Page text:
I recently bought the 24mm F1.4 GM (“global master”) lens for astrophotography. I’m not yet sure I really like it. I’ll have to blog about it once I’ve used it some more. A disadvantage is that 24mm is a bit narrow for astrophotography. Some of the photos I’ve posted are actually panoramas. However one advantage is better optics, as stars really highlight any imperfections in the lens, e.g., coma on the edges.

For general-purpose photography, the 24–104 has been a great lens. It’s what stays on my camera most of the time while I’m hiking.

The heaviest part of my kit for this trip was the tripod: Really Right Stuff TQC-14 Mk2 legs and BH-55 PCLR head. At 68 ounces (4.25 pounds, 1.9 kg), that’s a lot. The head itself is 2.3 pounds, about 0.5 pounds heavier than the lightest BH-55 configuration, but I wanted a lever quick release and the panning feature.

I recommend using a lighter tripod, but make sure it’s stable enough for your needs. I pre-ordered the Peak Design carbon tripod, which weighs under 3 pounds, head included. Assuming I like it, it will be my tripod of choice for travel, when I’m concerned about weight. However, I’ll still use the RRH combination whenever I can. (I’ll post a review once I’ve used it.)

The “other photo gear” included filters, cleaning swabs, spare batteries (three, because the older Sony cameras have small batteries), a shutter release/intervalometer, a “rail”, etc.

The rail is used with a head to eliminate parallax effects in panoramas by ensuring the center of rotation corresponds to the lens’ optical center, as described in this article.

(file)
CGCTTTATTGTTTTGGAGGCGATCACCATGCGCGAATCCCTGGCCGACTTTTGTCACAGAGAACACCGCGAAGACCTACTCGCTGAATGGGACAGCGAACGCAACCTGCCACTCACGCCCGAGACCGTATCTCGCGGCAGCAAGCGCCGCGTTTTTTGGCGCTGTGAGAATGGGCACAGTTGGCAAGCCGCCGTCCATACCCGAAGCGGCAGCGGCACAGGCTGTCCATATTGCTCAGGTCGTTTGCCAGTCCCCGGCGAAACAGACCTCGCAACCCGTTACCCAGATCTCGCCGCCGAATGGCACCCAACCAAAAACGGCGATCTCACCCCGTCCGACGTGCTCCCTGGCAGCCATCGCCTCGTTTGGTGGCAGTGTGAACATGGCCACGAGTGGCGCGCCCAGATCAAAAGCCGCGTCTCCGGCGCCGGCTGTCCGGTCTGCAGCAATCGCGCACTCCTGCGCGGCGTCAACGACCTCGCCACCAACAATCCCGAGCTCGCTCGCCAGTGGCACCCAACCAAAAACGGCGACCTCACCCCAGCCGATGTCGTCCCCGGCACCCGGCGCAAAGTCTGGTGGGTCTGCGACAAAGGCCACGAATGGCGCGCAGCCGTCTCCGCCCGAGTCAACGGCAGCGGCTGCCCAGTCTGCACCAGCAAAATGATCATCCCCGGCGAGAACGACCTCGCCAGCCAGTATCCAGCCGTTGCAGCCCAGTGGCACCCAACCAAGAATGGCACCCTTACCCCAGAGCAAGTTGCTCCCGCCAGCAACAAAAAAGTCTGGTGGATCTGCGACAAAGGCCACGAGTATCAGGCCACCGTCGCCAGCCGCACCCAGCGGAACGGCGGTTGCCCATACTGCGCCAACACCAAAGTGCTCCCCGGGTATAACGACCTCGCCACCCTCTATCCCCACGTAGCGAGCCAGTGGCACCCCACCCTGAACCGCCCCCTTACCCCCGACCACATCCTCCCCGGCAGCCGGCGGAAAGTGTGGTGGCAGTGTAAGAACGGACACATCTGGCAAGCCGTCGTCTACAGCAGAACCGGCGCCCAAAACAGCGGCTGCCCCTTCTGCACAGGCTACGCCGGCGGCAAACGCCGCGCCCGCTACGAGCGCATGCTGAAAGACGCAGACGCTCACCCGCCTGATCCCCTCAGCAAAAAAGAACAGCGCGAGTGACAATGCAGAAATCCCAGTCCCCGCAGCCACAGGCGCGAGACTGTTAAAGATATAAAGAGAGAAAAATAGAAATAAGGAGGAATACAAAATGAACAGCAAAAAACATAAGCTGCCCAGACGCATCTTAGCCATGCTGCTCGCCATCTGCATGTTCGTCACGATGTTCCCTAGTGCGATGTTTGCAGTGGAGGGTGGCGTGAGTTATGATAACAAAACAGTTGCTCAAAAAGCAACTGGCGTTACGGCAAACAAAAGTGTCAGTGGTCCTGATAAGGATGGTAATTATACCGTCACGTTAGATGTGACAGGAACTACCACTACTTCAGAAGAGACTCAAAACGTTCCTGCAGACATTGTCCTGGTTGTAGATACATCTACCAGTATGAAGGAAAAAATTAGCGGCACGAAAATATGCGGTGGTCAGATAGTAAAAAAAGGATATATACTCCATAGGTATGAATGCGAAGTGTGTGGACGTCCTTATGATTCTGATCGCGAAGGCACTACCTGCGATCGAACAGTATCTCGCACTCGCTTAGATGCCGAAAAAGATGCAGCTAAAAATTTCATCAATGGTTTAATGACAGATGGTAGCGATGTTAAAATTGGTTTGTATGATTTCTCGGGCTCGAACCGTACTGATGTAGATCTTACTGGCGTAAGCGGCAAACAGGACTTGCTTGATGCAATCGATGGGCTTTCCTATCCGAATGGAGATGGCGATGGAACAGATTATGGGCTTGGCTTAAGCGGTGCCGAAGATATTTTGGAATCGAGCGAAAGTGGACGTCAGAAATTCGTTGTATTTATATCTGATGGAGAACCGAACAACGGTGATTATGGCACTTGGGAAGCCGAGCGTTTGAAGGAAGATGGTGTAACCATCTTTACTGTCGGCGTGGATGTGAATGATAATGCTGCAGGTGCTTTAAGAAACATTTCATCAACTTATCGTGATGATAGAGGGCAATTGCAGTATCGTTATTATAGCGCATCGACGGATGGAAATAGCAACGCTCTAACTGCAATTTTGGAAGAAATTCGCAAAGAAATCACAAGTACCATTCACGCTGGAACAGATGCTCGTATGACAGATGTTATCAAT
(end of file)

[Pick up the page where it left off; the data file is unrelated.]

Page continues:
The filters included screw-on UV and polarizer filters and the NiSi 100mm filter holder with several 100x150mm graduated neutral density filters, non-graduated ND filters, a Lonely Speck PureNight pollution filter, and their SharpStar focusing filter. The combination of 100mm filter holder and filters is a bit heavy and it’s less convenient than screw on filters, but they have advantages, too, as I’ll discuss in a subsequent post.

I used a Monoprice 15W solar charger and their “tough” 10000mA battery (discontinued? This newer one looks good). Some people attach their charger to their packs to charge during the day. I didn’t find that worked well, but setting up the charger in the afternoon and evening in camp was all I needed to top off the battery, which I then used to recharge the camera batteries in the camera itself. In fact, I didn’t need more than one extra camera battery.

To keep the weight manageable, there are several things I didn’t take. I have several leveling heads and related panorama tools. In the next post, I’ll describe how I used the RRH head without them (but I did take a rail!). I left a number of screw on and 100mm filters at home, such as different gradations of neutral density filters.

I also left behind my Sony 70–200mm F2.8 GM lens (heavy!) and my Laowa 15mm F2 lens, which I also like to use for astrophotography.

What’s Next

Now that I’ve summarized what was in my kit, in the next post, I’ll discuss the techniques I use (and still need to master…) for photographing and processing panoramas and night photos.

Dean Wampler

Written by

The person who’s wrong on the Internet. Cat massage expert, data theologist, ML/AI enthusiast, FP supplicant, O’Reilly author and speaker. Opinions are my own.